Locks on the River
Locks on the River

Sometimes God uses something really small to give us a little glimpse into His heart.

At the edge of the city of Baja, on the banks of the Danube, there is a small stone tower. A steep set of steps climbs along the outside of the tower to a small, circular platform at the top. A circular bench is set into the center of the platform where one can sit and gaze out over the river and the forests which line the far bank. It’s a wonderful, quiet place to sit and rest.

What is worthy of note though is the iron railing which runs along the steps and around the platform. According to a tradition, started in Hungary and now spreading to many other cities, a couple will take a lock and engrave their names on it. According to this tradition, if they attach the lock to the railing and then throw the keys into the river, their love will endure forever!

A few of us from the OM Arts team went out to see the locks. I ended up being a little behind the others, so I spent the half hour walk along the edge of the canal approaching the park by myself. As I walked, I couldn’t help but notice the rolling black clouds of a thunderstorm fast approaching from the other side of the river.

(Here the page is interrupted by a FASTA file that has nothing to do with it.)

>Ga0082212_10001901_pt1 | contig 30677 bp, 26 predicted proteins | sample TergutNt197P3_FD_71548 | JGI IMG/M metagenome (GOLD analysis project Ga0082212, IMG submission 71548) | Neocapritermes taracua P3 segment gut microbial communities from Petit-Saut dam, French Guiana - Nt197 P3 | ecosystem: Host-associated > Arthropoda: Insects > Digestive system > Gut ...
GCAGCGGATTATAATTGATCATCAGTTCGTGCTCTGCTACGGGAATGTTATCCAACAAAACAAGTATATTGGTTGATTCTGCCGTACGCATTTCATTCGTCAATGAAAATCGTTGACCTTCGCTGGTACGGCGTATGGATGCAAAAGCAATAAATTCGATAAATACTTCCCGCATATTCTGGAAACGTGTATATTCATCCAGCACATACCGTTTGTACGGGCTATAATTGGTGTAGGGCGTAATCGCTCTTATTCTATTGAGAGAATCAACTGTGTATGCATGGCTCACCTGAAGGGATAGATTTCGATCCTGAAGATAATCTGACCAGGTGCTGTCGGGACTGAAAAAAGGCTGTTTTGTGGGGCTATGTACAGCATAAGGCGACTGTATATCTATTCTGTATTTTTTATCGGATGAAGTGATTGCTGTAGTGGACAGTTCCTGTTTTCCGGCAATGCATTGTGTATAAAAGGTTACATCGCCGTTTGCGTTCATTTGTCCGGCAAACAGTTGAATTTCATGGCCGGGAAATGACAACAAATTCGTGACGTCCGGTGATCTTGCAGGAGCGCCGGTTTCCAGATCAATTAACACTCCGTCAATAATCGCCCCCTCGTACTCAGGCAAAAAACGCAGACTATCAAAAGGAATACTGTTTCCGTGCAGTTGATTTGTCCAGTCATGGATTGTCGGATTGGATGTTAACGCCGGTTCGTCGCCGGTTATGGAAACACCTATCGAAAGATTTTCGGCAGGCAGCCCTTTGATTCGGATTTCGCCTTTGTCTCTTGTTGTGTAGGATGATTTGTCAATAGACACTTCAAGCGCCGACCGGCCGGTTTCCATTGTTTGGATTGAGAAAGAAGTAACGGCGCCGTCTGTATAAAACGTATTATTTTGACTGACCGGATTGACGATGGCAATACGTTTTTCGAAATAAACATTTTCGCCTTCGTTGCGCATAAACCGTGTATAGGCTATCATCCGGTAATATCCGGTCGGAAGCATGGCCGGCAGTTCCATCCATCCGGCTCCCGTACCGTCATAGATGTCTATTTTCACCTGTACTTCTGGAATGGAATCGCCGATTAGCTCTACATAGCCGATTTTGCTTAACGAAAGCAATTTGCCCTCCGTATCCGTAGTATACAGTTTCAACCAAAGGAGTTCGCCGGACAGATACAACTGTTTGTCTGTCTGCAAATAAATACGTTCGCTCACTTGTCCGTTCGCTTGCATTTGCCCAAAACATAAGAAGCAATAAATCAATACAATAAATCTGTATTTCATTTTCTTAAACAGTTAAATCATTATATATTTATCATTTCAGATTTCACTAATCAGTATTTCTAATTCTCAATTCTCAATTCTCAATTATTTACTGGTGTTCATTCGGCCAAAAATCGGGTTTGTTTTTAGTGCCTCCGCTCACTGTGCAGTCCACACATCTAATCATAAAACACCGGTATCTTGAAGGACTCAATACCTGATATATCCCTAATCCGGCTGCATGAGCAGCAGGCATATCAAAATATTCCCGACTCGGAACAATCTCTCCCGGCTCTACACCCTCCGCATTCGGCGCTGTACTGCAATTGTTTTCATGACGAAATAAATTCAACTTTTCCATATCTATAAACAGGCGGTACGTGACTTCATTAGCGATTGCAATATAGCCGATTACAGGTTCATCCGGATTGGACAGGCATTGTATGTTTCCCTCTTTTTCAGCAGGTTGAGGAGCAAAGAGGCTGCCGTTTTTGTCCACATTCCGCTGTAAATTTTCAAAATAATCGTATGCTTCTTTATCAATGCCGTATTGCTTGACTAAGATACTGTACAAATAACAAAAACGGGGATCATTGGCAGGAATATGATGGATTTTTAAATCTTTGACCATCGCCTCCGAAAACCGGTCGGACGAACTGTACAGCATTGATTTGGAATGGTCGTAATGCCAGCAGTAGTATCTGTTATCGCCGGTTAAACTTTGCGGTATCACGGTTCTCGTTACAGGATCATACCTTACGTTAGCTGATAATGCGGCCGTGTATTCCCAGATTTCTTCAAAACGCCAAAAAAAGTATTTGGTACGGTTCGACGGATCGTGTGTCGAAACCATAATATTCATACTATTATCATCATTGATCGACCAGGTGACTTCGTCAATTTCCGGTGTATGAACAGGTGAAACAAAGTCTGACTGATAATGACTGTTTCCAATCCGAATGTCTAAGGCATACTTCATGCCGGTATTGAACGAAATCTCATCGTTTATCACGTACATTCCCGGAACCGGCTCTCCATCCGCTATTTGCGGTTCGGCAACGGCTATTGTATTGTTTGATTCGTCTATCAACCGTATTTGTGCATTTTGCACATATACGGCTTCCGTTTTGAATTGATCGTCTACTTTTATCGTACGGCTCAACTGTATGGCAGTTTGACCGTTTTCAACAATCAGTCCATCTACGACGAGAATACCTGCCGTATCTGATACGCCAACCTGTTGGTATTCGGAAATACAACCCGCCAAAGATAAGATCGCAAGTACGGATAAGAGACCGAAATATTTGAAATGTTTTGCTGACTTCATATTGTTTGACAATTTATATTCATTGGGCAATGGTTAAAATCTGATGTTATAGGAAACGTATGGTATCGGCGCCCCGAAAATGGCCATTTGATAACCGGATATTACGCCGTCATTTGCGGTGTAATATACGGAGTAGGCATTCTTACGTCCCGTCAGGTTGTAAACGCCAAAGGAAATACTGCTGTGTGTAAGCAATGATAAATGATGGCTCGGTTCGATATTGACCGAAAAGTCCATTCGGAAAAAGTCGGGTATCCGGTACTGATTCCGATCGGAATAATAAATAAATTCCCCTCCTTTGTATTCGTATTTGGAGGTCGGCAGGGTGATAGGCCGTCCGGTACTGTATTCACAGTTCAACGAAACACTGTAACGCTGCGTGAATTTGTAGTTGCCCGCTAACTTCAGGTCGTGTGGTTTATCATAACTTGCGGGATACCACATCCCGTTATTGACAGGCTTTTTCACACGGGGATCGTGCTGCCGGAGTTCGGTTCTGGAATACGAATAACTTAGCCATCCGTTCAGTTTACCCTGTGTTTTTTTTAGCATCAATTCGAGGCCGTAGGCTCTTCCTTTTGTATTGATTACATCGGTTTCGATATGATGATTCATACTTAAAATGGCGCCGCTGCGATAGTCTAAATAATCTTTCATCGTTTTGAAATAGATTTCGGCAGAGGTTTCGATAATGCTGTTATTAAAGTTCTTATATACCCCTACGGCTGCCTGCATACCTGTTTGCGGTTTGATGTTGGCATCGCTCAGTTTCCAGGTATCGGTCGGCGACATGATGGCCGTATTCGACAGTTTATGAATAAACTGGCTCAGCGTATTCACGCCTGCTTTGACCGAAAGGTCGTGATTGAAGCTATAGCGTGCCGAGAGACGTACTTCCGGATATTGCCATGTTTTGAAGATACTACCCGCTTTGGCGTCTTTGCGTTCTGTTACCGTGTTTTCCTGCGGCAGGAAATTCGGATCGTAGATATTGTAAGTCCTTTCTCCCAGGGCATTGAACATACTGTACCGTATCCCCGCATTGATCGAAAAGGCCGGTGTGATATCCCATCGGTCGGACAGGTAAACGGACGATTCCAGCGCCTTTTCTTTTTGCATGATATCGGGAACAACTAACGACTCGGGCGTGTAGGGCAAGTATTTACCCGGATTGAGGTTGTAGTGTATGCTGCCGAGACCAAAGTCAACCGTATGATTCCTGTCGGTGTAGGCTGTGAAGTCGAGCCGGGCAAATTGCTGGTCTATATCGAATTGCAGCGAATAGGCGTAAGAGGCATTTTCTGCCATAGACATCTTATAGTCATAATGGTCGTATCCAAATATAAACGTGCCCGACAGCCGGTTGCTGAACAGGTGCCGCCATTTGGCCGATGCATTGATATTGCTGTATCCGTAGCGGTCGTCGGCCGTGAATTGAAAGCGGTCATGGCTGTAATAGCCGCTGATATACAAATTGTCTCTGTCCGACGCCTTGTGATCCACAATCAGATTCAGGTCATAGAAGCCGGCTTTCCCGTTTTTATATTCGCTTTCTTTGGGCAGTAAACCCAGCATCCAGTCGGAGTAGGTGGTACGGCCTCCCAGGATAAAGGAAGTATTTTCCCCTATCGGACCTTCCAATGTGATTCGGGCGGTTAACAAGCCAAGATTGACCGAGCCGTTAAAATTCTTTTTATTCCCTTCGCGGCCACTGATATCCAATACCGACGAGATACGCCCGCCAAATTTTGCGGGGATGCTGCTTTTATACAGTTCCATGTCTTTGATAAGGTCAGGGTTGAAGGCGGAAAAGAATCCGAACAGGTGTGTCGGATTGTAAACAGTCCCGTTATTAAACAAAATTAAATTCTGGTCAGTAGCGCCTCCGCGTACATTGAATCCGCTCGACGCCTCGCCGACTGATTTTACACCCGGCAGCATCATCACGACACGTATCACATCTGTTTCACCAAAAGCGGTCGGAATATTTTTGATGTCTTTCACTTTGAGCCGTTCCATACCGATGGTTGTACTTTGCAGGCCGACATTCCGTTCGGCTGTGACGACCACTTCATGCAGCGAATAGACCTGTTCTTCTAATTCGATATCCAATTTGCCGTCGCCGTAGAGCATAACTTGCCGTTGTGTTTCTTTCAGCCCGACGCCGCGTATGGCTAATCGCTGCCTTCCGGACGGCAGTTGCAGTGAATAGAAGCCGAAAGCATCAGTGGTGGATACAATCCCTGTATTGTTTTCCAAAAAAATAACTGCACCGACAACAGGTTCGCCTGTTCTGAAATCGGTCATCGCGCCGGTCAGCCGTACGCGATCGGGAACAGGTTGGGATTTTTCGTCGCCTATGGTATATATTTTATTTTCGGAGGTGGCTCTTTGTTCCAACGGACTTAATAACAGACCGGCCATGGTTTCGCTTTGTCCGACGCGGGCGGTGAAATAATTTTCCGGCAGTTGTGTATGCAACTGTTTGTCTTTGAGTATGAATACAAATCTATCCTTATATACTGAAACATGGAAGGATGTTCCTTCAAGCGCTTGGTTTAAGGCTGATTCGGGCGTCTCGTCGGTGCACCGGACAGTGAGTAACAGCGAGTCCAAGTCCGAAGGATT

Though I could see the lightning flickering in the distance, the storm held off long enough for me to get to the park. To one side of me, I could see bright blue sky, full of sun and hope. To the other, ominous black clouds were approaching fast.

I sat for a little while on the bench, looking at the locks, and it suddenly hit me that I was seeing a picture of life. Every one of those locks represented a couple, a story, a dream, a hope for the future. Like the bright sunshine, they had seen a time of joy and expectation. Some of those dreams were only born yesterday. Some had been there for many years. In the background, however, the storms approached. I wondered how many of those dreams had been broken or crushed by those storms over the years. How many of those dreams had turned into nightmares? How many lived on, struggling against the storm? How many still flourished, bringing life and light to others around them?

What I saw was more than a silly tradition and a bunch of old locks on an iron railing. I saw lives of real people. These are the same people Jesus sees. These are the people Jesus has sent us to, to enter into their stories and reflect His love to them, and tell them there is a Savior who is stronger than tradition, a Savior who commands the winds and the waves. I felt a sense of the urgency of that call.

So, God can even talk through a bunch of rusty old locks…

Marsha, painting along the Danube
Marsha, painting along the Danube
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